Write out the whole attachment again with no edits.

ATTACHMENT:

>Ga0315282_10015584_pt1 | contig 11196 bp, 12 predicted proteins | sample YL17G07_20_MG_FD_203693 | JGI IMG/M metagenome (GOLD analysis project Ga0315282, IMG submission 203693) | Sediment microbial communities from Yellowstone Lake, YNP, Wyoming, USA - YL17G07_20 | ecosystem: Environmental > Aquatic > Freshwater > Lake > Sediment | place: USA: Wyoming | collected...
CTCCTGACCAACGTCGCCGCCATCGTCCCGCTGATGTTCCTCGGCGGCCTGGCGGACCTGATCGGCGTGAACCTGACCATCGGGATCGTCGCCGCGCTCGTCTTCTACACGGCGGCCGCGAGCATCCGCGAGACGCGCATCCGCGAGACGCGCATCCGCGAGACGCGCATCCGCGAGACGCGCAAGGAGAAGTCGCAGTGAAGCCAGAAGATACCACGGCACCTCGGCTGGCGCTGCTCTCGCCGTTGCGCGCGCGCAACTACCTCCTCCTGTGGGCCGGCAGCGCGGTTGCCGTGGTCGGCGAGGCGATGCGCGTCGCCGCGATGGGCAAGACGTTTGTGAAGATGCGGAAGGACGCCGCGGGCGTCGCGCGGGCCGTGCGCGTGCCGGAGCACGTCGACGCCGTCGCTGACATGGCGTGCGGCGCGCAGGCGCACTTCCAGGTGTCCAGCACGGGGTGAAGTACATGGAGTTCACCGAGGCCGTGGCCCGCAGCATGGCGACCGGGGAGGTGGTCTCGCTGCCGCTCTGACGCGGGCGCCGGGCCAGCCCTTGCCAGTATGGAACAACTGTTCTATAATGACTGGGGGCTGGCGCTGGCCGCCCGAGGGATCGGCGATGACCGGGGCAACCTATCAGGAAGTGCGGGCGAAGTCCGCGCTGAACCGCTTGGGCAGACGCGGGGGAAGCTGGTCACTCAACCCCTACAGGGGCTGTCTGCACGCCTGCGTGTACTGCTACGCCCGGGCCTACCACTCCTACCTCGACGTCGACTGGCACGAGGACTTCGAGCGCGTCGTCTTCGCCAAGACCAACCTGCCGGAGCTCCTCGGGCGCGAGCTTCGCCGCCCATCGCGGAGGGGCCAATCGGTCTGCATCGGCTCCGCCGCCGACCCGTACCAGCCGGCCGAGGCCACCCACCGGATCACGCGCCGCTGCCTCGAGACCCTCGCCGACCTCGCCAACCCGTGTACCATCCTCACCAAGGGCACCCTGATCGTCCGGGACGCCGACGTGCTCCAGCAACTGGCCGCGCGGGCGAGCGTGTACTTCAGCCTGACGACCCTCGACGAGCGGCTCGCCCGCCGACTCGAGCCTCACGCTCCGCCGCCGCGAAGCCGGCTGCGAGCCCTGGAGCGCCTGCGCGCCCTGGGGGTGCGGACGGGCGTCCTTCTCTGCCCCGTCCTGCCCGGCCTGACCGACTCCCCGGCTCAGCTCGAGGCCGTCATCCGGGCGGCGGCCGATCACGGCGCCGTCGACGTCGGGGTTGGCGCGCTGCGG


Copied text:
>Ga0315282_10015584_pt1 | contig 11196 bp, 12 predicted proteins | sample YL17G07_20_MG_FD_203693 | JGI IMG/M metagenome (GOLD analysis project Ga0315282, IMG submission 203693) | Sediment microbial communities from Yellowstone Lake, YNP, Wyoming, USA - YL17G07_20 | ecosystem: Environmental > Aquatic > Freshwater > Lake > Sediment | place: USA: Wyoming | collected...
CTCCTGACCAACGTCGCCGCCATCGTCCCGCTGATGTTCCTCGGCGGCCTGGCGGACCTGATCGGCGTGAACCTGACCATCGGGATCGTCGCCGCGCTCGTCTTCTACACGGCGGCCGCGAGCATCCGCGAGACGCGCATCCGCGAGACGCGCATCCGCGAGACGCGCATCCGCGAGACGCGCAAGGAGAAGTCGCAGTGAAGCCAGAAGATACCACGGCACCTCGGCTGGCGCTGCTCTCGCCGTTGCGCGCGCGCAACTACCTCCTCCTGTGGGCCGGCAGCGCGGTTGCCGTGGTCGGCGAGGCGATGCGCGTCGCCGCGATGGGCAAGACGTTTGTGAAGATGCGGAAGGACGCCGCGGGCGTCGCGCGGGCCGTGCGCGTGCCGGAGCACGTCGACGCCGTCGCTGACATGGCGTGCGGCGCGCAGGCGCACTTCCAGGTGTCCAGCACGGGGTGAAGTACATGGAGTTCACCGAGGCCGTGGCCCGCAGCATGGCGACCGGGGAGGTGGTCTCGCTGCCGCTCTGACGCGGGCGCCGGGCCAGCCCTTGCCAGTATGGAACAACTGTTCTATAATGACTGGGGGCTGGCGCTGGCCGCCCGAGGGATCGGCGATGACCGGGGCAACCTATCAGGAAGTGCGGGCGAAGTCCGCGCTGAACCGCTTGGGCAGACGCGGGGGAAGCTGGTCACTCAACCCCTACAGGGGCTGTCTGCACGCCTGCGTGTACTGCTACGCCCGGGCCTACCACTCCTACCTCGACGTCGACTGGCACGAGGACTTCGAGCGCGTCGTCTTCGCCAAGACCAACCTGCCGGAGCTCCTCGGGCGCGAGCTTCGCCGCCCATCGCGGAGGGGCCAATCGGTCTGCATCGGCTCCGCCGCCGACCCGTACCAGCCGGCCGAGGCCACCCACCGGATCACGCGCCGCTGCCTCGAGACCCTCGCCGACCTCGCCAACCCGTGTACCATCCTCACCAAGGGCACCCTGATCGTCCGGGACGCCGACGTGCTCCAGCAACTGGCCGCGCGGGCGAGCGTGTACTTCAGCCTGACGACCCTCGACGAGCGGCTCGCCCGCCGACTCGAGCCTCACGCTCCGCCGCCGCGAAGCCGGCTGCGAGCCCTGGAGCGCCTGCGCGCCCTGGGGGTGCGGACGGGCGTCCTTCTCTGCCCCGTCCTGCCCGGCCTGACCGACTCCCCGGCTCAGCTCGAGGCCGTCATCCGGGCGGCGGCCGATCACGGCGCCGTCGACGTCGGGGTTGGCGCGCTGCGG